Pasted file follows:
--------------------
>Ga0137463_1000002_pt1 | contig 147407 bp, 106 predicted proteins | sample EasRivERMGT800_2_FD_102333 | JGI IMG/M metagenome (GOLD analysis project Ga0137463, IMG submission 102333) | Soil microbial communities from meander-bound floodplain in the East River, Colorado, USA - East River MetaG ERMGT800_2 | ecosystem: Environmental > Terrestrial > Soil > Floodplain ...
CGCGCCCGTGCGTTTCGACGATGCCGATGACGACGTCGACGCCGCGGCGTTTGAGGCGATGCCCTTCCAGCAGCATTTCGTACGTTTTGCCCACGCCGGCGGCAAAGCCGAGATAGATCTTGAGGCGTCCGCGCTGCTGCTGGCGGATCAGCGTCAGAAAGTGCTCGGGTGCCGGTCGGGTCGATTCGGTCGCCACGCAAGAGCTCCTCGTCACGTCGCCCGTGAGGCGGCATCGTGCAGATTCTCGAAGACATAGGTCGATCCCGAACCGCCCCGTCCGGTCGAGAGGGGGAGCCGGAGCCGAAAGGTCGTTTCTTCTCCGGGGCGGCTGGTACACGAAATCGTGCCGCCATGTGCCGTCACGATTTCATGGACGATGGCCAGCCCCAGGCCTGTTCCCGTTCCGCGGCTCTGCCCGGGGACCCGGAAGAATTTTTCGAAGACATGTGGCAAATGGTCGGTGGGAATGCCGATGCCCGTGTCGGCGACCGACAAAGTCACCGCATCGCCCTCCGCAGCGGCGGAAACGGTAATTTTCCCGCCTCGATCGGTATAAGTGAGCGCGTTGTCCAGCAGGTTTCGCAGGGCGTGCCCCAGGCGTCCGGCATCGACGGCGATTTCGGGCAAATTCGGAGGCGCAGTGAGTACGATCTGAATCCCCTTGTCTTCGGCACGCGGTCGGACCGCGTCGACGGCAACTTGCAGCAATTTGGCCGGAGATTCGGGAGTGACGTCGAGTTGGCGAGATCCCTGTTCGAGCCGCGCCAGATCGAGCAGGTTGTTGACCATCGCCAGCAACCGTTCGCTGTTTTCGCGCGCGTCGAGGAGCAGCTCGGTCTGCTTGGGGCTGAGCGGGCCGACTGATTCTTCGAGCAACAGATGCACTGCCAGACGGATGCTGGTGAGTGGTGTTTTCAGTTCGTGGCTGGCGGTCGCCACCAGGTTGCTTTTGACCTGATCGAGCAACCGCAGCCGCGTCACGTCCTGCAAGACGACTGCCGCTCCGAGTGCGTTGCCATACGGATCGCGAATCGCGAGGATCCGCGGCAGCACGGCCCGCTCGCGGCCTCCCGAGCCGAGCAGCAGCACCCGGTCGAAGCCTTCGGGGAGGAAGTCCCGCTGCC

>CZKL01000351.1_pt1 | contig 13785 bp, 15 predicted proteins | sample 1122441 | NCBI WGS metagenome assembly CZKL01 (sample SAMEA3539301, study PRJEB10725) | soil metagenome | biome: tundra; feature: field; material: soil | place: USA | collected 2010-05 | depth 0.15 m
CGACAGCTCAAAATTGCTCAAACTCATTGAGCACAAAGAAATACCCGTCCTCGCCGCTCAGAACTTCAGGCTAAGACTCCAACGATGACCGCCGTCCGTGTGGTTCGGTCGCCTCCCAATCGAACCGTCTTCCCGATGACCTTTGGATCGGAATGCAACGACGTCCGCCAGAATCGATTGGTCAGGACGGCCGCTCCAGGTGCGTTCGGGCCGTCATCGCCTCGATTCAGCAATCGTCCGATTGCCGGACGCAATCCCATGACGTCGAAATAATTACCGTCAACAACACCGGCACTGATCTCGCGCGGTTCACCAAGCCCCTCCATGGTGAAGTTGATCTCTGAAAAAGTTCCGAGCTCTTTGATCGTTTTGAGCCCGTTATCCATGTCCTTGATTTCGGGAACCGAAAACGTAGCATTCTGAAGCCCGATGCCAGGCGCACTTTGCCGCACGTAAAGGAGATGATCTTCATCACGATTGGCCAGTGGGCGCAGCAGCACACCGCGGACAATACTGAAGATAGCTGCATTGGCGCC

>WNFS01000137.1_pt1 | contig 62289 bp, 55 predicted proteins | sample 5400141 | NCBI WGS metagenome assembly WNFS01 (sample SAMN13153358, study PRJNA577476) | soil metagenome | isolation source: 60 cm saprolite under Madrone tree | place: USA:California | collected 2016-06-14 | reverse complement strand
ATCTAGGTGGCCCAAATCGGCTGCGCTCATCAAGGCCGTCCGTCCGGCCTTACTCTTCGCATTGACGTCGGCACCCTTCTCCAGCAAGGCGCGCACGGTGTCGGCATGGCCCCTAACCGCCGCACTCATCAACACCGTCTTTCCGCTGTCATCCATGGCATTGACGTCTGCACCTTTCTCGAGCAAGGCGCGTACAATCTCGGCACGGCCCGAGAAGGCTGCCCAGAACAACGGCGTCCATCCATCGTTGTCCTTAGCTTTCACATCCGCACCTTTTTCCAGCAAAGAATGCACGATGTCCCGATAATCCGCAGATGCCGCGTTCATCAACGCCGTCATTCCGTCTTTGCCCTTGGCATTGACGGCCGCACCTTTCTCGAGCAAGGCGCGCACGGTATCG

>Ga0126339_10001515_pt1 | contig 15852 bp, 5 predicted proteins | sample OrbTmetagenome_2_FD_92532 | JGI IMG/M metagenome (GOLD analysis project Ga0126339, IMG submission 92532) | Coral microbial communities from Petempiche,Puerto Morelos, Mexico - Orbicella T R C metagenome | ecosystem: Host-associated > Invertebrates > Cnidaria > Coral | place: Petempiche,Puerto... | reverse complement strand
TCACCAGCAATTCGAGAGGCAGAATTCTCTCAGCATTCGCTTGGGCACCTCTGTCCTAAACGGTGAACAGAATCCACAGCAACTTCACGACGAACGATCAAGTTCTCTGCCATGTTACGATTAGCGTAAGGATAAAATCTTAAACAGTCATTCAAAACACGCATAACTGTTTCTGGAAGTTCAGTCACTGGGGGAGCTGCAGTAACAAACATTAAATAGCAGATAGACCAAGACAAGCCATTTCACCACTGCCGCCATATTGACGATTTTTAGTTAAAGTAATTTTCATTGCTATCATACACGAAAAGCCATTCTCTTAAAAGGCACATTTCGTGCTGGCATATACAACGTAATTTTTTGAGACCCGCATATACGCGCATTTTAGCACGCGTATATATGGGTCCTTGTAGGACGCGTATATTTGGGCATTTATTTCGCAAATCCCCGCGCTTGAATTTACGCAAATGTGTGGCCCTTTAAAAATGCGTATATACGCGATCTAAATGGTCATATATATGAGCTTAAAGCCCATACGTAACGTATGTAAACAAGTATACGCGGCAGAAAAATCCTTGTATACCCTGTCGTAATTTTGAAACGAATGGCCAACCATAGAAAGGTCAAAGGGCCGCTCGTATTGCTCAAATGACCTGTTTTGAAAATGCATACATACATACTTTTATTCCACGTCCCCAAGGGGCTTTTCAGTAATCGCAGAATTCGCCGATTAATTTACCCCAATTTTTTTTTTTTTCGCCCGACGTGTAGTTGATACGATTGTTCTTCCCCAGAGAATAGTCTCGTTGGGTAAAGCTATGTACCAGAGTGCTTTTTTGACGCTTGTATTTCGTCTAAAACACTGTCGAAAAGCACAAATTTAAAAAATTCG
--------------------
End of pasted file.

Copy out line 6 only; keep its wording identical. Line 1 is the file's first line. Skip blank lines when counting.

ATCTAGGTGGCCCAAATCGGCTGCGCTCATCAAGGCCGTCCGTCCGGCCTTACTCTTCGCATTGACGTCGGCACCCTTCTCCAGCAAGGCGCGCACGGTGTCGGCATGGCCCCTAACCGCCGCACTCATCAACACCGTCTTTCCGCTGTCATCCATGGCATTGACGTCTGCACCTTTCTCGAGCAAGGCGCGTACAATCTCGGCACGGCCCGAGAAGGCTGCCCAGAACAACGGCGTCCATCCATCGTTGTCCTTAGCTTTCACATCCGCACCTTTTTCCAGCAAAGAATGCACGATGTCCCGATAATCCGCAGATGCCGCGTTCATCAACGCCGTCATTCCGTCTTTGCCCTTGGCATTGACGGCCGCACCTTTCTCGAGCAAGGCGCGCACGGTATCG